Trauma and post traumatic stress disorder (PTSD) are highly prevalent among people with substance use disorders. There is consensus in the literature that AOD treatment services need to incorporate trauma-specific interventions to improve the outcomes of their clients suffering from symptoms of PTSD. A small number of protocols have been developed to treat this client group, however they tend to be lengthy, have relatively low retention rates and require extensive training and clinical supervision. For these reasons, many AOD clinicians are not able, or willing, to implement these interventions in clinical practice. A brief intervention (BI) for PTSD symptoms may be more attractive, feasible and sustainable to both clients and AOD workers. The present study is the first study to examine the feasibility of a BI for traumatised clients of AOD treatment services.
Professor Amanda Baker (University of Newcastle)
Dr Glenys Dore (Royal North Shore Hospital)
To assess the feasibility of a BI for traumatised clients of AOD treatment services as measured by:
- improvements in PTSD symptoms, post traumatic cognitions, substance use and severity of dependence
- clients’ willingness to participate in the study, the attendance rate, and client satisfaction
An uncontrolled pilot study was conducted to address the research aims. Twenty nine participants were recruited from an inpatient detoxification service in Northern Sydney. Baseline data was collected from all participants, who then attended the brief intervention. The intervention consisted of a single one-hour session with a therapist involving: i) psychoeducation regarding the symptoms people commonly experience following trauma and how these may relate to a person’s substance use; ii) brief discussion of symptom management; and iii) the provision of a self-help booklet. Participants were followed up at 1-week, 1-month and 3-months post-baseline, with follow-up rates of 86%, 86%, and 69%, respectively. Information pertaining to substance use and PTSD symptomology was collated at each interview.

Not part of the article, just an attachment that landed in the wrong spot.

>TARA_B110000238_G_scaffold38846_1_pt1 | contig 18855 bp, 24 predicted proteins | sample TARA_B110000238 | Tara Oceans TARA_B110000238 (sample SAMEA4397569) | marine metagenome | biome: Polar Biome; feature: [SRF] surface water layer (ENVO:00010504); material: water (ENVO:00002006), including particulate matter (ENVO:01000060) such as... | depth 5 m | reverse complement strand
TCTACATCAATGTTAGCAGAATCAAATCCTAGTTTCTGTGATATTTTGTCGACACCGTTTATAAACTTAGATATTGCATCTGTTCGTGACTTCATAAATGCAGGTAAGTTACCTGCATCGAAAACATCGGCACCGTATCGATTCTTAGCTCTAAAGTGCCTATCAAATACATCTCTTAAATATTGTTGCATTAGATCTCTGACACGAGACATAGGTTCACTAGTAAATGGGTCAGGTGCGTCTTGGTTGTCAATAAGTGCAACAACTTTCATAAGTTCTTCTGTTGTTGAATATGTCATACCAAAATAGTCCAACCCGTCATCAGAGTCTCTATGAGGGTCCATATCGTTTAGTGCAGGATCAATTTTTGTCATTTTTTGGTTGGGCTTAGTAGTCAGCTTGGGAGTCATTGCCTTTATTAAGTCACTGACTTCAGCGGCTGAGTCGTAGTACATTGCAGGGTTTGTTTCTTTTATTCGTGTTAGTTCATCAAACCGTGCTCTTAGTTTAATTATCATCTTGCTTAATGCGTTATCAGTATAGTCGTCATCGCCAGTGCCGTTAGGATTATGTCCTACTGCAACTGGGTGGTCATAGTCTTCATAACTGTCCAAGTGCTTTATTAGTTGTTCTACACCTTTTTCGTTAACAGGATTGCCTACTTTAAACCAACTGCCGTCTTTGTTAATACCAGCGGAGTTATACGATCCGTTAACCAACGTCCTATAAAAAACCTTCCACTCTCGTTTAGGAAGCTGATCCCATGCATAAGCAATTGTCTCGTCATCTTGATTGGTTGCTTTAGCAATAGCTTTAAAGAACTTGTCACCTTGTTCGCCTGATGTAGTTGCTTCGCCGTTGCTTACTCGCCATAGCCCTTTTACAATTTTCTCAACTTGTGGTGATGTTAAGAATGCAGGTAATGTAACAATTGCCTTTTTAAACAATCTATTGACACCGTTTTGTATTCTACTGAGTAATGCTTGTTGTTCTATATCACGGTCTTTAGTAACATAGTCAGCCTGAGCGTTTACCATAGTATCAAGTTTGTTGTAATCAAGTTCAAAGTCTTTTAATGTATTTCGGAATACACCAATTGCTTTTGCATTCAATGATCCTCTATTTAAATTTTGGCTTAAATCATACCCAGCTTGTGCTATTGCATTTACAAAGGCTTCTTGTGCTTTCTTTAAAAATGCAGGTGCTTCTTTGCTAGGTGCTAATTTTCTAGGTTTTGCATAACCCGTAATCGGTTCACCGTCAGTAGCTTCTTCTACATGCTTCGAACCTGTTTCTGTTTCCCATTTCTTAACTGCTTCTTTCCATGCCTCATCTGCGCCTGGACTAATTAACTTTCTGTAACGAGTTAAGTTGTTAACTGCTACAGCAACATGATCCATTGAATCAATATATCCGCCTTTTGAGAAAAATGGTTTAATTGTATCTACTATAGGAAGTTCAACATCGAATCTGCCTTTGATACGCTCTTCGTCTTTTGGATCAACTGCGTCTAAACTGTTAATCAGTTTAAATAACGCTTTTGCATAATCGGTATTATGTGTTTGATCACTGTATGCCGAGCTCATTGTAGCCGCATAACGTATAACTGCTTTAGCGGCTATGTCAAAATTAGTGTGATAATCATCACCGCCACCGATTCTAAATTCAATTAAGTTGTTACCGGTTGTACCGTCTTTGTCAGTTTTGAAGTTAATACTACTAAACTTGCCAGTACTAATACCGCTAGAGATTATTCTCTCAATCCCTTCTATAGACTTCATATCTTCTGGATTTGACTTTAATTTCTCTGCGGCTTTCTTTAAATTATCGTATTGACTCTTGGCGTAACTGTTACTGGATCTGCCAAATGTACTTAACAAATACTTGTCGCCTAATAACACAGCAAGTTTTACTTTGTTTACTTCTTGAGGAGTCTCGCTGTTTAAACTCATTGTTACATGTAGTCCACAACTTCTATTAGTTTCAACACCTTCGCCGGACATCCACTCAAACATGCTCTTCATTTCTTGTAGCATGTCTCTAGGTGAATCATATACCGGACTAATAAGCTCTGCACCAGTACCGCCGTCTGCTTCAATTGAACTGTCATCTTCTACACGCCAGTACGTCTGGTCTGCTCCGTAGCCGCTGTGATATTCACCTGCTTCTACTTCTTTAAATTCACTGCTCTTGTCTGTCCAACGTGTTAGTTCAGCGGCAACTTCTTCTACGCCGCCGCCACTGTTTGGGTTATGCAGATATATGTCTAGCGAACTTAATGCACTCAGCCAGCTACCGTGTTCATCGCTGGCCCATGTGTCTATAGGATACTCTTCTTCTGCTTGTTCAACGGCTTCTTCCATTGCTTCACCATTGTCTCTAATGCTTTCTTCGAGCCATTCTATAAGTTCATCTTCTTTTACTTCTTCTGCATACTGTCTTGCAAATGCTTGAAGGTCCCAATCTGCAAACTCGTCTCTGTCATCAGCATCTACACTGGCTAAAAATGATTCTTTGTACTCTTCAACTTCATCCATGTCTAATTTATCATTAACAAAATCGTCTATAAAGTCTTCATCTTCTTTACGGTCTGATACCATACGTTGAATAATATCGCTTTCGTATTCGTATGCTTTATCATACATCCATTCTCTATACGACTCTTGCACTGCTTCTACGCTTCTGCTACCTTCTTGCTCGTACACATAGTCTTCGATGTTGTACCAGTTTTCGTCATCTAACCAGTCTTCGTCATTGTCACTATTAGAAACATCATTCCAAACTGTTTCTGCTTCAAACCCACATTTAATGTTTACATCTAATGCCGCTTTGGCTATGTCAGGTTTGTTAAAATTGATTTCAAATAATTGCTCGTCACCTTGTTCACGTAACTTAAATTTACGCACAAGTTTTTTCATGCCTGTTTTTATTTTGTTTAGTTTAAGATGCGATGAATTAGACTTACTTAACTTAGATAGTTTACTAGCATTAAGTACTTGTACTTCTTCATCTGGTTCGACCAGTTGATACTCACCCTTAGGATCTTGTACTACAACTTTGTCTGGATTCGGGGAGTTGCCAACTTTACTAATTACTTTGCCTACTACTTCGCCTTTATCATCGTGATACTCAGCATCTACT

Severity of PTSD symptoms significantly decreased from baseline to 1-week follow up and these reductions were retained through to the 3 month follow up. Despite these reductions, the majority of participants continued to meet criteria for a diagnosis of PTSD (74%). There was also no change in participants’ negative post-traumatic cognitions. In terms of substance use, reductions in the number of drug types used and severity of dependence were observed initially at 1-week, however, these improvements were not retained. The intervention appears to be acceptable to clients, as measured by a moderate participation rate (55%), 100% attendance at the intervention, and high levels of client satisfaction. In conclusion, these findings provide preliminary evidence that brief psychoeducation for traumatised clients of AOD services is safe and appears to have some benefit in relation to PTSD symptoms. However, while PTSD symptoms decreased, patients were still experiencing symptoms at severe levels. There was also no change in relation to post traumatic cognitions, and initial improvements in substance use were not maintained. Thus, the brief intervention may best be conceptualised as a “stepping stone” to further trauma treatment. Further research examining the brief intervention in the context of stepped-care approaches to treatment may be beneficial.
The preliminary results of this study were presented at the APSAD 2011 conference, EABCT 2011 conference and as an invited keynote at the NADA 2011 trauma forum. The findings are currently being written up for publication.